This morning, we had a failed attempt at enjoying the view of Lake Geneva. It was raining. Winter plus rain equals major gloom.
So after a quick breakfast at a humble cafe, we started moving again. Today, we had an important appointment, a casual meet-up feigning to be a business one, with a good friend of mine who happens to be a Philippine official to Geneva. She was an indirect boss of mine at one of my first jobs. She was Marketing Manager there, the same level as my direct boss, who told me those words that would later on linger in my mind, actually up until now. Her advice?
“Joie, make things happen.”
I didn’t understand it then, I was only 20, fresh from college, and already in my second job, the first being in a call centre where I was kicked out because I couldn’t improve my AHT or average handling time. I thought I was supposed to help customers over the phone to fix their internet connection. I didn’t know I was supposed to end the call as soon as possible, whether or not I helped them.
Eight years in time, that failed first job does not matter now, although it did aid me fake an accent I never had before. Thanks to that job, I am often mistaken to have studied in the US, which I never did, but do wish I did. I’d like to believe I took my former boss’s advice to heart. The fact that I am in Europe makes me think that I probably learned how to make things happen. I hope she’s proud of me.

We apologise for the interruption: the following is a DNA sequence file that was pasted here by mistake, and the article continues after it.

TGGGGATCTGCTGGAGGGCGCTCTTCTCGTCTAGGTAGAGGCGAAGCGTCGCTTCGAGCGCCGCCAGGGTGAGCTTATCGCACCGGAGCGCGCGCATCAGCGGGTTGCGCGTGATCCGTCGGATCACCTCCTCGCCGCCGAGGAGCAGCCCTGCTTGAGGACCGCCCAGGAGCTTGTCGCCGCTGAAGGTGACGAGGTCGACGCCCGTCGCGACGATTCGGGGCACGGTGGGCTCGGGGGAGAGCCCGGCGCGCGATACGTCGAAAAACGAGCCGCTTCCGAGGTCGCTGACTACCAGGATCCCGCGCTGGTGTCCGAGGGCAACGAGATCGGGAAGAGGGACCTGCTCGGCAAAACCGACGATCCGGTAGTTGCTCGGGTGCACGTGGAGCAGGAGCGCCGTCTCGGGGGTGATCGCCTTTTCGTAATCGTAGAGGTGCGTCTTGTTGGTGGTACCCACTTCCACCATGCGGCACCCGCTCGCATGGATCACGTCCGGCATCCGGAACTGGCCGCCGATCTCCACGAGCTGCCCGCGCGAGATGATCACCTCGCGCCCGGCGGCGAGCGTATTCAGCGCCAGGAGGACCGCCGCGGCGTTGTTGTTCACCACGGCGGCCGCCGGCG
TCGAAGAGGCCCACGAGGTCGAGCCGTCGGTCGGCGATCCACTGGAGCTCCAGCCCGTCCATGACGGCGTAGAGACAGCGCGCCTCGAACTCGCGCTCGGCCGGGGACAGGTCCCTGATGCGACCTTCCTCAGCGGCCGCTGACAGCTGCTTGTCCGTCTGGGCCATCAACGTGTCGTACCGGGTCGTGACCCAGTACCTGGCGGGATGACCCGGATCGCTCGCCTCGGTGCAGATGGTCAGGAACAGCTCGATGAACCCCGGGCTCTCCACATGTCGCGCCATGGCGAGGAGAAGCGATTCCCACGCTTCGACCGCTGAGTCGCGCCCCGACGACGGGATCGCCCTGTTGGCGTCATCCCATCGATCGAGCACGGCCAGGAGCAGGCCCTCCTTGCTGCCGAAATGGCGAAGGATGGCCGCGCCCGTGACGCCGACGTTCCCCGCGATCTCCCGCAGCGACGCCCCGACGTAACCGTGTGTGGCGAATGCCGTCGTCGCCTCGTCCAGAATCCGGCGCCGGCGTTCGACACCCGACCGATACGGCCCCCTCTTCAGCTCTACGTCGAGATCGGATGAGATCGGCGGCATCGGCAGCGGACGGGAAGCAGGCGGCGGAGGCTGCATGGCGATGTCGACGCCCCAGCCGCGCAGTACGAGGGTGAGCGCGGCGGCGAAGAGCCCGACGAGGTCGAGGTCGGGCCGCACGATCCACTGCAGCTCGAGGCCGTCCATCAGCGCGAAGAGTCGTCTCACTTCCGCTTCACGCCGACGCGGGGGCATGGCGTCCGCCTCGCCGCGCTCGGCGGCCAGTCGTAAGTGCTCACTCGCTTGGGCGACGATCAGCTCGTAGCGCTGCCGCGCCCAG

So yeah, we made it to my friend’s house place in Geneva. We were served rice (oh how we missed it!) and Filipino dishes like Sinigang na hipon, Lechon kawali, Kaldereta, and Leche flan and cakes for dessert. That was her first deployment as Commercial Attaché. Her only son and parents joined her, being without a husband who passed on very early in their marriage. We learned how her son, now in secondary school, is coping with the culture and the French language in school.
I thought moving to Geneva for that job deployment was a milestone in their lives, but a relative one to each of them — to my friend, a widow 10 years my senior; to her son who had to leave his friends behind in Manila; and to her parents, retired and settling in a foreign place probably for the first time.
We were there only for lunch, passing through only from Switzerland to France, our next country in the itinerary. We were accommodated the Filipino way however briefly. I could tell they were pleased, more than bothered or hassled, to have had kababayans visit them. I hope they were delighted as we were.
*This is part of a 68-Day Travel Diary called Reflections of a Nearly Thirty. Read the full Reflections Series here.